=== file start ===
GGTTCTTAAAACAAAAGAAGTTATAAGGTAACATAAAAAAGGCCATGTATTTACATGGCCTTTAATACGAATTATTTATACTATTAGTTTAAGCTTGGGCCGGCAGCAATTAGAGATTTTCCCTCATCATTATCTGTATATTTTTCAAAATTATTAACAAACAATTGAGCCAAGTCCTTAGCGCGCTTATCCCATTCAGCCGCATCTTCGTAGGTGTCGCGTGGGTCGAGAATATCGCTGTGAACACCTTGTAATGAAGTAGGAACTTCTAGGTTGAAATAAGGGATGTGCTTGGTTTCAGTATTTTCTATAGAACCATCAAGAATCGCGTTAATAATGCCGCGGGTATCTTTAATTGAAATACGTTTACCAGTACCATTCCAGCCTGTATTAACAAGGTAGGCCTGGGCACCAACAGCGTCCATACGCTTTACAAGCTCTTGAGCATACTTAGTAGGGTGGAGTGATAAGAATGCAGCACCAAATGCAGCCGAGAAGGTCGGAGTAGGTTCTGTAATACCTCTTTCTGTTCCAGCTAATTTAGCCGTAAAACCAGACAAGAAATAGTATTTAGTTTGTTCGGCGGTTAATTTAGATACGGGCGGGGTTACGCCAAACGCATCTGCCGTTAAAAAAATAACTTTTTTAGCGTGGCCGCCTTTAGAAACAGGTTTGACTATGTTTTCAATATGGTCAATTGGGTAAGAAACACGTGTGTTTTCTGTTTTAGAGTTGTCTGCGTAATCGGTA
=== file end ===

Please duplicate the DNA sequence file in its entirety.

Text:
GGTTCTTAAAACAAAAGAAGTTATAAGGTAACATAAAAAAGGCCATGTATTTACATGGCCTTTAATACGAATTATTTATACTATTAGTTTAAGCTTGGGCCGGCAGCAATTAGAGATTTTCCCTCATCATTATCTGTATATTTTTCAAAATTATTAACAAACAATTGAGCCAAGTCCTTAGCGCGCTTATCCCATTCAGCCGCATCTTCGTAGGTGTCGCGTGGGTCGAGAATATCGCTGTGAACACCTTGTAATGAAGTAGGAACTTCTAGGTTGAAATAAGGGATGTGCTTGGTTTCAGTATTTTCTATAGAACCATCAAGAATCGCGTTAATAATGCCGCGGGTATCTTTAATTGAAATACGTTTACCAGTACCATTCCAGCCTGTATTAACAAGGTAGGCCTGGGCACCAACAGCGTCCATACGCTTTACAAGCTCTTGAGCATACTTAGTAGGGTGGAGTGATAAGAATGCAGCACCAAATGCAGCCGAGAAGGTCGGAGTAGGTTCTGTAATACCTCTTTCTGTTCCAGCTAATTTAGCCGTAAAACCAGACAAGAAATAGTATTTAGTTTGTTCGGCGGTTAATTTAGATACGGGCGGGGTTACGCCAAACGCATCTGCCGTTAAAAAAATAACTTTTTTAGCGTGGCCGCCTTTAGAAACAGGTTTGACTATGTTTTCAATATGGTCAATTGGGTAAGAAACACGTGTGTTTTCTGTTTTAGAGTTGTCTGCGTAATCGGTA